Live: Post-Jam Cruise Party With Galactic, Trombone Shorty, and Bobby Lee Rodgers Trio at Revolution, January 14
photo by Adam E. Smith
With Trombone Shorty & Orleans Avenue, and Bobby Lee Rodgers Trio
Revolution Live, Fort Lauderdale
January 14, 2012
Better than: Anything that doesn't include Stanton Moore showing how good he is at the drums.
If all good things must end, Saturday night's funk marathon was the best possible way to cap off over a week of South Florida's Jam Cruise-related festivities. Downtown Fort Lauderdale's Revolution Live! music club played host to the official ship disembarkment afterparty -- as if cruisers really needed one after five days of nonstop music at sea.
A cast of familiar New Orleans natives and legends were on deck to represent the brass and soul for which their hometown is known. Despite having played countless hours of music on the boat, the saturation of talent in the building made for three stunning sets with a pattern of each outdoing the next.
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Things kicked off on time when the Bobby Lee Rodgers Trio warmed up the stage with a noteworthy six-string display. The former guitarist for the Codetalkers -- and current Col. Bruce Hampton bandmate -- used cuts from his 2011 studio release, BLR, to build deep, hard-hitting grooves that inevitably hit extended solos.
A loose version of "Outerspace" came midset and won over some new fans. Rodgers' hollow-body acoustic/electric guitar filtered through a Leslie rotating organ speaker, giving his tone a unique accent that was both gritty and identifiable. As his fingers worked their way up and down the fretboard with jaw-dropping dexterity, the crowd worked into an early-evening frenzy of fist pumps and head nods. No stranger to the South Florida crowd, Bobby continued a habit of blowing some minds and getting the wheels greased for the night ahead.
The stage curtains closed, and after a quick change they opened again as Orleans Avenue came out of the gate ripping a hybrid soul funk-rock groove. The energy level went from zero to 60 instantly, and they already had the crowd hyped up before the first verse.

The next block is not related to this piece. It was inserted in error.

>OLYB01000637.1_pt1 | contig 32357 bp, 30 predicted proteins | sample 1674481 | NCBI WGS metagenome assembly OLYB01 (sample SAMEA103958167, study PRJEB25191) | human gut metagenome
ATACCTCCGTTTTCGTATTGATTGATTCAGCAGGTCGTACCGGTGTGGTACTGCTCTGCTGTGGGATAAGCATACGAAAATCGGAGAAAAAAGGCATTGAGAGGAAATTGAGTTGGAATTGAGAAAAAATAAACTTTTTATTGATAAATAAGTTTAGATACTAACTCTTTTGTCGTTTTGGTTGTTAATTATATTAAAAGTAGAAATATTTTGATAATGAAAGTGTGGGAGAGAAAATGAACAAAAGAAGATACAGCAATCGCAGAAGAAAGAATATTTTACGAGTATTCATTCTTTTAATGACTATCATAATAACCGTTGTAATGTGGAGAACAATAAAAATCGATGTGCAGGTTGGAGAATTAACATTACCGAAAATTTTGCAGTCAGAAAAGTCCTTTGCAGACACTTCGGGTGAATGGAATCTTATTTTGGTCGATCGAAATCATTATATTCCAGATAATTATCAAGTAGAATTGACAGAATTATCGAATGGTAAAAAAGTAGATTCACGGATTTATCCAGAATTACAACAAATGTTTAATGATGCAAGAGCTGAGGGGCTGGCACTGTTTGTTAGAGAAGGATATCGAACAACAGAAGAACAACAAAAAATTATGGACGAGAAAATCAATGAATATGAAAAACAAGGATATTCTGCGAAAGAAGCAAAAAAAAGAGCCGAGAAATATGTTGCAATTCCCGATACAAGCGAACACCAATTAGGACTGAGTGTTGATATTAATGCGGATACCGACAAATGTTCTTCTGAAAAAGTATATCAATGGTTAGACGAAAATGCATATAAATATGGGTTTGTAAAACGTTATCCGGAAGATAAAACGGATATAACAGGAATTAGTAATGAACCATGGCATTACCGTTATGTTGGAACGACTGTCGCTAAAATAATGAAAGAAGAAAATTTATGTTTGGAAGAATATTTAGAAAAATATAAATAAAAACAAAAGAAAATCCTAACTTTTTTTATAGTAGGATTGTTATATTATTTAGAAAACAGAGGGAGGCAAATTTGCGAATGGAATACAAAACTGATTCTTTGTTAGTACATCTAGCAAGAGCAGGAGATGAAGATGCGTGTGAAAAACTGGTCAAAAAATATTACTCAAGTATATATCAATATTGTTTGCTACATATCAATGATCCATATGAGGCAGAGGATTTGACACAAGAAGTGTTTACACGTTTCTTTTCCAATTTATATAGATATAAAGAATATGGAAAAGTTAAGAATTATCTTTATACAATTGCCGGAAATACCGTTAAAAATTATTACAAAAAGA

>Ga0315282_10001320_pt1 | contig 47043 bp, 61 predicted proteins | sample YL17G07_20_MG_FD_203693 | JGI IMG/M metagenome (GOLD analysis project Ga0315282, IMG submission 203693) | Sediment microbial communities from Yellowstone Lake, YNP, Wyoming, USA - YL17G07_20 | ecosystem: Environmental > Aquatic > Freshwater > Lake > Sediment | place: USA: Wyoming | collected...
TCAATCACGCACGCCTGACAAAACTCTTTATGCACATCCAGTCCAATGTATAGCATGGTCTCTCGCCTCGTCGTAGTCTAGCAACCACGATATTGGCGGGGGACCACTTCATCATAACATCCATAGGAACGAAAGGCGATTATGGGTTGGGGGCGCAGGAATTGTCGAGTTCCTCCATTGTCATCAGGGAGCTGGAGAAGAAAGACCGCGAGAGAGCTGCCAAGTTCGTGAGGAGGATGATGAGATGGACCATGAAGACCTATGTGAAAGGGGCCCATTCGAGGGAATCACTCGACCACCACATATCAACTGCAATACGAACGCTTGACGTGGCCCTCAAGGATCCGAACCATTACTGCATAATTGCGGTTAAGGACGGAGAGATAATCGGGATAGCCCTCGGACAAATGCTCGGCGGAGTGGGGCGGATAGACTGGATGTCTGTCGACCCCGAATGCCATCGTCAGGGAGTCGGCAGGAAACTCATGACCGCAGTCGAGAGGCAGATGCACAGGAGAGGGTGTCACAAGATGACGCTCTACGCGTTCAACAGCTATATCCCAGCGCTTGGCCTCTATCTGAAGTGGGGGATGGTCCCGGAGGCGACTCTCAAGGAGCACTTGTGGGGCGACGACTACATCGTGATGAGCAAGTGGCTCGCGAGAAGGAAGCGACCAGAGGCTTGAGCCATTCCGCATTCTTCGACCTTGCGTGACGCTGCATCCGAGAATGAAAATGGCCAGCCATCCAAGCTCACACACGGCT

Setting the pace for a James Brown-esque display of showmanship, Troy "Trombone Shorty" Andrews ran onstage during the intro. Sporting designer shades and wielding his two brass weapons, Andrews lead the band through a medley of high-energy funk progressions. The opener peaked when the whole band turned on a dime and segued into Rage Against the Machine's "Killing in the Name Of" for a few measures. At that point, it was apparent this was going to be good.
The six-piece outfit features some of the New Orleans young guns that are champing at the bit for a chance to make their mark outside of the French Quarter. But any excuse to grab a solo or drop an intoxicating fill didn't affect the airtight cohesion of the band. Andrews proved the merit of his stage name with triple-tonguing breakdowns and mind-blowing displays of machine-gun horn playing. He also showed off that he can hold down a trumpet and has one hell of a voice.
Drummer Joey Pebbles had a standout performance, and it was his rhythm leadership that took the band into Juvenile's "Slow Motion." The band met in the middle of the stage to teach the crowd a two-step dance before seamlessly teasing Big Tymer's "Get Your Roll On" and Red Hot Chili Pepper's "Give It Away." Paying homage to his idol, the set ended with a sandwich of James Brown hits with a Trombone Shorty twist. Shorty and crew exited with a sinister look of satisfaction coming from the realization that they just melted a few faces in the crowd.
The audience could have left happy after that, but the night was young, and there was still a band full of NOLA talent to be had. Drummer Stanton Moore must have heard the crowd response to Trombone Shorty and Orleans Avenue, called a huddle with his Galactic bandmates, and roused them up to not be out done by the new bloods. The Leslie speaker was now plugged into organist Rich Vogel's Hammond B3, and he had every intention to make it scream.
It quickly became a battle to fill the space in the soundscape as Ben Ellman flexed his signature saxophone chops over Jeff Raines' near-perfect funk guitar licks. The venue had reached a comfortable capacity, and the dance floor was living up to its name. The contagious boogie spread from the front row to the upper-level balcony.
For the next two hours, the two-story room would be transformed into a pulsing sister venue to its Bourbon Street counterparts. Couples were grinding to seductive jazz takes, and the loose patrons were getting rowdy during heavier rock sections. The sextet showed its range by weaving through deep psychedelic segments and then segueing into soulful anthems.
To enhance the latter, the boys brought our vocalist Corey Glover to lead some lyrical efforts and serve as a hype man when the band built into cascading brass peaks. Bassist Robert Mercurio must have caught sight of Orleans Avenue's charismatic four-stringer, because he was putting on a clinic as he pushed bass bombs that vibrated the floor. Virtually every booty in sight was gyrating until the very last note.
The crowd amplified its approval, and a show highlight came from a massive full-band buildup that emptied into a very funked-out release of tension during the encore. Smiles and staggered walking were the norm exiting the New Orleans vortex and returning to the South Florida reality.
The crowd: Old funk heads, young dance-inclined partiers, and Fort Lauderdale socialites. Compared to the Jam Cruise preparty, the room seemed much more comfortable and easy to navigate.
Random detail: Stanton Moore did not sit in during any of the opening sets. This is an unusual revelation for the man who prides himself on playing with everyone.
Overheard in the crowd: "The best music in the world comes out of New Orleans!"
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